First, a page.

uploads/2015/10/Japan-Price-to-earnings-ratio1.jpg

Japanese Equity: Cheap Valuations, Rising Dividends, Focus on ROE

By

Updated

Why Bill Gross likes Japanese equity

On Japan, legendary investor Bill Gross said, “Bank of Japan ([or] BoJ) Governor Haruhiko Kuroda has upped the ante on his massive monetary stimulus, and the country’s largest pension fund is more than doubling its equity allocation. Aside from ‘Kurodanomics,’ we like Japanese equities due to cheap valuations, rising dividends and a new focus on return on equity.”

In the previous part of this series, we saw how the third arrow of Abenomics calls for introducing corporate reforms that encourage corporations to focus on returns to shareholders. Companies such as Mitsubishi UFJ Financial Group (MTU), NTT Docomo (DCM), Honda Motor (HMC), Toyota Motor (TM), Nidec (NJ), and Nomura (NMR) have generated ROE of 15.6%, 15.3%, 14.1%, 13.6%, 11.7%, and 8.6%, respectively.

Article continues below advertisement

Japan: high on performance, cheap on valuation

Japanese equity (DXJ) is significantly cheaper than US equity and other developed markets (EFA), based on revenue. It’s also cheaper than the United States based on earnings. Moreover, with corporate reforms underway, as we saw in the previous part, corporate profitability is set to gain further in Japan.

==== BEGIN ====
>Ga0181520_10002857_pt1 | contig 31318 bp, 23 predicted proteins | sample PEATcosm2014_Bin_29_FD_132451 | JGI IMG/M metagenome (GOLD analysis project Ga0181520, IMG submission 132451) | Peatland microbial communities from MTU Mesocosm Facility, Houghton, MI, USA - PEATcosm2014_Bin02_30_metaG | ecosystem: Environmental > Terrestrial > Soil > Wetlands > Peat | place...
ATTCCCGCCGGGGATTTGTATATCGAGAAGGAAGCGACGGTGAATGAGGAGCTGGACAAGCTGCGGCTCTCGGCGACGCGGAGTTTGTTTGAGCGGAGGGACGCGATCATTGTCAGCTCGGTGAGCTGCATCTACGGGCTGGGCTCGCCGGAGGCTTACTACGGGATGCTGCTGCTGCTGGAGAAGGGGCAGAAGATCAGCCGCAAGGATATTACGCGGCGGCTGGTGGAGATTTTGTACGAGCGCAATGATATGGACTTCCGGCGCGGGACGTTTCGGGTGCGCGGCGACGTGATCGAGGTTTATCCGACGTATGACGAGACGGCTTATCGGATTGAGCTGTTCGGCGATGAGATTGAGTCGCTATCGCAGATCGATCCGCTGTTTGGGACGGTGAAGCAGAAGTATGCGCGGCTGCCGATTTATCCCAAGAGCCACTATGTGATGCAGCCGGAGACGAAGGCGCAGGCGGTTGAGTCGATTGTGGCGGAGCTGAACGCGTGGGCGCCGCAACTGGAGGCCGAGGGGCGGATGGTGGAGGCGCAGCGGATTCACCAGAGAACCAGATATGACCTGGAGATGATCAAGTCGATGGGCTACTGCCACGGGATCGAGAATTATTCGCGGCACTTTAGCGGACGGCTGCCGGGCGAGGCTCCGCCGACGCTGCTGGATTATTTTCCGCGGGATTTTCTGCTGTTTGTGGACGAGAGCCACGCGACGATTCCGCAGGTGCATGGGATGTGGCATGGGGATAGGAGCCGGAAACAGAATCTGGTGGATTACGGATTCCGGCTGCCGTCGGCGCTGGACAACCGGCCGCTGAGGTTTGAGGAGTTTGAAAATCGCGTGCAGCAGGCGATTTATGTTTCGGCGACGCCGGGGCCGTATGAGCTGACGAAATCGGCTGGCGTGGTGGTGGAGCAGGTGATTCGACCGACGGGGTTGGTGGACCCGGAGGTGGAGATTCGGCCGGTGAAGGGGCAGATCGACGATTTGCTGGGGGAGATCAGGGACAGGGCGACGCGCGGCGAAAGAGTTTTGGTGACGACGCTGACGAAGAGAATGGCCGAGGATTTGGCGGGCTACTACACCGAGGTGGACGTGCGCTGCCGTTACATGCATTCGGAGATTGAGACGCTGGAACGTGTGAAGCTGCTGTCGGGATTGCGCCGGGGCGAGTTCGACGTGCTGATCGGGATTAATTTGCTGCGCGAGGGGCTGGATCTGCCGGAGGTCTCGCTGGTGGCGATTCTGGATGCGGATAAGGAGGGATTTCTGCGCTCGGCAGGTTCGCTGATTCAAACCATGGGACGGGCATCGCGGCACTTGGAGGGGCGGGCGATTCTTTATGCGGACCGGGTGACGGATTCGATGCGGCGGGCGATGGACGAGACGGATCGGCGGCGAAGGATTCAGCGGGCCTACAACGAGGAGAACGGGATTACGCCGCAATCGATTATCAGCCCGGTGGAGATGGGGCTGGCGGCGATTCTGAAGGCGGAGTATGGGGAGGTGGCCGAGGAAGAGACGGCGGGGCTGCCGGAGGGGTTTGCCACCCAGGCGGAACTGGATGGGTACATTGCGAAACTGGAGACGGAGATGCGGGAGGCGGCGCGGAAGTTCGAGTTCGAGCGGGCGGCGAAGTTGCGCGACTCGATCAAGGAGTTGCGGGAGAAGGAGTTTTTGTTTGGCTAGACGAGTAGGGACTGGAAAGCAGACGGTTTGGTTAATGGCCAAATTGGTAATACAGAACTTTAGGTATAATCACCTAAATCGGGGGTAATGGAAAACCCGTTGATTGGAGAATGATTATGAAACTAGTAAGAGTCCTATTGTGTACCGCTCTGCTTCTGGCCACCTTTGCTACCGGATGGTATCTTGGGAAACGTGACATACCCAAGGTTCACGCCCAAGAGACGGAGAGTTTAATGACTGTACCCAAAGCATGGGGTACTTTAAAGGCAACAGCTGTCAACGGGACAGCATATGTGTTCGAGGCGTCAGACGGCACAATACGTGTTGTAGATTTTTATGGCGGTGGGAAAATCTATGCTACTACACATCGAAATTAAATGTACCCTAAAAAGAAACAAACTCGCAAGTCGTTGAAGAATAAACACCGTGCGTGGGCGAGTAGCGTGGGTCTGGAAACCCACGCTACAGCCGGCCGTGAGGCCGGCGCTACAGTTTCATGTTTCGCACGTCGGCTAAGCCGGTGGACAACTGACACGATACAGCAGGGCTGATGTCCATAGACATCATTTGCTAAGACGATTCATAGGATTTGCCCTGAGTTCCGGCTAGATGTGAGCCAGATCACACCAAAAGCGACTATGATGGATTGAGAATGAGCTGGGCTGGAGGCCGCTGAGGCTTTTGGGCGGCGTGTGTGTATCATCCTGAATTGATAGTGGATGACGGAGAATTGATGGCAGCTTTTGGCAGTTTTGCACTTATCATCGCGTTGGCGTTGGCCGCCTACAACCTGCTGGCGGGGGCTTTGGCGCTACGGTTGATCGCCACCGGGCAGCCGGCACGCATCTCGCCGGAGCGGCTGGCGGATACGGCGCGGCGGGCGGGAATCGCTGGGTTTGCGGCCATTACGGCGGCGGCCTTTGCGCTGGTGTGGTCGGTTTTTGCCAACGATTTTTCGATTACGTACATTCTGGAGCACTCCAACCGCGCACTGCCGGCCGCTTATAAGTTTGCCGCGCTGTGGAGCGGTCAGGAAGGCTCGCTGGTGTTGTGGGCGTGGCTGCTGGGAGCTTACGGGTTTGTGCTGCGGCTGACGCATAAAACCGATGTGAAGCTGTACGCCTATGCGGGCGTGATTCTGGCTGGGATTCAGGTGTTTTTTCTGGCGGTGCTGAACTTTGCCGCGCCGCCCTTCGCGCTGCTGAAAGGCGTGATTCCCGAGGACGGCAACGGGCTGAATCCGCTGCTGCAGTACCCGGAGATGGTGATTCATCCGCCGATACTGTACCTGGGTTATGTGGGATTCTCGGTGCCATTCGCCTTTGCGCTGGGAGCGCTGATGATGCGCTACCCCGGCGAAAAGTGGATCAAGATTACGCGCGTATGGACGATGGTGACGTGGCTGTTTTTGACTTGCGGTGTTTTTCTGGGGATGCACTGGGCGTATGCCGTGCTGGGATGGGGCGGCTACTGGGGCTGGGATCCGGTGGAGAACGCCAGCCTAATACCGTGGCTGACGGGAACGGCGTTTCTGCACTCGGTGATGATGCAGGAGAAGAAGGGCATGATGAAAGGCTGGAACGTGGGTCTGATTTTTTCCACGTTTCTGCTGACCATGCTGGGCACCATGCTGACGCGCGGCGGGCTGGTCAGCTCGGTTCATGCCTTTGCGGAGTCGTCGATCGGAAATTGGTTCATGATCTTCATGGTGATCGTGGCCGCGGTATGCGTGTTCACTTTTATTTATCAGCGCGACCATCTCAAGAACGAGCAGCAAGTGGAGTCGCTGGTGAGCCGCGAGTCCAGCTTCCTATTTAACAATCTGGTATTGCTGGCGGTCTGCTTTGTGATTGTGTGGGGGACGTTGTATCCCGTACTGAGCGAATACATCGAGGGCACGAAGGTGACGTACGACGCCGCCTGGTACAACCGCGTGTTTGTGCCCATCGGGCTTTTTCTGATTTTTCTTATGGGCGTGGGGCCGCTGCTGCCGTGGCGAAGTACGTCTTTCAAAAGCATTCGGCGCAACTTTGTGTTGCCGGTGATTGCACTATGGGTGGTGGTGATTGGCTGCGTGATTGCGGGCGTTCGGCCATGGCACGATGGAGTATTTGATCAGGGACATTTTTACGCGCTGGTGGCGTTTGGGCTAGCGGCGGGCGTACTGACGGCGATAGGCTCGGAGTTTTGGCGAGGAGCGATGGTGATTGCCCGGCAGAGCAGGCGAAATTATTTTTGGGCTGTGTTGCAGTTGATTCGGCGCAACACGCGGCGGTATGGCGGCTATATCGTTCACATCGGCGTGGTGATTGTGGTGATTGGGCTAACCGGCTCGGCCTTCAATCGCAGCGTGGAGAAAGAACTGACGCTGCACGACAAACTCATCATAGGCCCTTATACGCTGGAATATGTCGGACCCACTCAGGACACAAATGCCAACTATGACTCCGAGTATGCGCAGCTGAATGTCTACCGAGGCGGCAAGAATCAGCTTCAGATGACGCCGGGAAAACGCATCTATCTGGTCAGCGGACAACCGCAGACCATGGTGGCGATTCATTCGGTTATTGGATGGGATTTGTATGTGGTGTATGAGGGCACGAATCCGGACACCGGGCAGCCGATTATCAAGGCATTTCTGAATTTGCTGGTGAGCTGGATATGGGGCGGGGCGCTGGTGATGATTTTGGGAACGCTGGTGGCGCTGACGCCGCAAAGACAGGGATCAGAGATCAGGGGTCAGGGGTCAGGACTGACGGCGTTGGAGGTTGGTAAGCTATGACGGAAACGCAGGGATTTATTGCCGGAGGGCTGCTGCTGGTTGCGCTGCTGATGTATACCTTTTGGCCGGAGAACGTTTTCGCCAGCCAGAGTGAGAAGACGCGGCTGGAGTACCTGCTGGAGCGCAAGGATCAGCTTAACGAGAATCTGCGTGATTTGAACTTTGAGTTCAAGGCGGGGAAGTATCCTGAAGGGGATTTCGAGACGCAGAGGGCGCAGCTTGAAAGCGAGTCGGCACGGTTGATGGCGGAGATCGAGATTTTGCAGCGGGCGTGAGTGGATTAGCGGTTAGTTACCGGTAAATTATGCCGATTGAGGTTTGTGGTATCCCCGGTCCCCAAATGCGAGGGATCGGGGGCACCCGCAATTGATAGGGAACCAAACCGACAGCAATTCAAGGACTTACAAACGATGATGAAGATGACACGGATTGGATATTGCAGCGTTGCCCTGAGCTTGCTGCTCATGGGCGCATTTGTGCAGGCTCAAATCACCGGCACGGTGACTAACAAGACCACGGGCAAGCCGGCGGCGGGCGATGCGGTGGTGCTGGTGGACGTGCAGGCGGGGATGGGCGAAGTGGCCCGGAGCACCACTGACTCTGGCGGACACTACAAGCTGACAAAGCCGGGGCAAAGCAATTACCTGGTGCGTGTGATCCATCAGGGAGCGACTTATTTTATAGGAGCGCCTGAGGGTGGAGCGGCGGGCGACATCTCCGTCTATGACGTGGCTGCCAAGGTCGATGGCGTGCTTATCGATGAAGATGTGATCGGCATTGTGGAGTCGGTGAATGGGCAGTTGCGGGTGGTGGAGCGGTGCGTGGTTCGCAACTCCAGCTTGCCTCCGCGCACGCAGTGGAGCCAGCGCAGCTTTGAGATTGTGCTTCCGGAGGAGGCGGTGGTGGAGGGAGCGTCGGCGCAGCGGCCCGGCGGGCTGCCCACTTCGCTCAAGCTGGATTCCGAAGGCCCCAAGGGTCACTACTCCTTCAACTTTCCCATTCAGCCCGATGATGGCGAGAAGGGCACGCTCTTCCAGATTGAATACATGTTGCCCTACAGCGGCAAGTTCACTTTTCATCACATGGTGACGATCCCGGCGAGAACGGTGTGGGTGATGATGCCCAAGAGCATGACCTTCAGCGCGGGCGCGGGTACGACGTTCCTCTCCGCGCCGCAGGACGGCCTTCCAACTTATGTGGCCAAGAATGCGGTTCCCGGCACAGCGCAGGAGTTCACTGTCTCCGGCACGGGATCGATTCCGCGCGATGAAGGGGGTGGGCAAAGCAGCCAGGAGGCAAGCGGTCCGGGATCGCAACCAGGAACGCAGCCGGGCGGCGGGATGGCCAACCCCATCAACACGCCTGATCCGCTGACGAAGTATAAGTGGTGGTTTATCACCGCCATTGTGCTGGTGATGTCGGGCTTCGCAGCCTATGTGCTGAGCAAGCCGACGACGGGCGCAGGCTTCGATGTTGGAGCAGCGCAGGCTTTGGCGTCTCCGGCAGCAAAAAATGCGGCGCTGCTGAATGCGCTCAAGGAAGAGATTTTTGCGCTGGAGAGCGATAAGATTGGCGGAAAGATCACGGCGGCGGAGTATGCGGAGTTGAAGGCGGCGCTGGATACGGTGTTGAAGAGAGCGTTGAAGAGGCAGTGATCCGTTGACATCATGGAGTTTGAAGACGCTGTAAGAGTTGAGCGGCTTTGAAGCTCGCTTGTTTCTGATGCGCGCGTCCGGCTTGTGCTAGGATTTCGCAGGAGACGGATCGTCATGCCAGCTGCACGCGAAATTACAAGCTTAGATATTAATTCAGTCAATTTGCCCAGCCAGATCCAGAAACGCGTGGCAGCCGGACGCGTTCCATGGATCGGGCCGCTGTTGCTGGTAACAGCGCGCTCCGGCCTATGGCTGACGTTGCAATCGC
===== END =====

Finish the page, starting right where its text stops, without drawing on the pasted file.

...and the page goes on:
The weaker yen has built a strong case for Japan’s export-oriented economy. On the other hand, the stronger dollar and low energy prices continue to weigh down corporate earnings and profitability of US multinationals and energy firms, respectively.

Japan has comparative advantages to offer

Currently, the politically stable environment in Japan gives it another comparative advantage over other nations. Its current leaders, Prime Minister Shinzo Abe and Haruhiko Kuroda, governor of the Bank of Japan, should continue in office for the next three years. So far, Japan (EWJ) has performed well under their leadership. Market participants doubt that the current favorable situation should significantly reverse during their regime.

There are several factors that currently favor Japan and build a strong case for the expectation of a further rise in Japanese equity.

Advertisement

More From Market Realist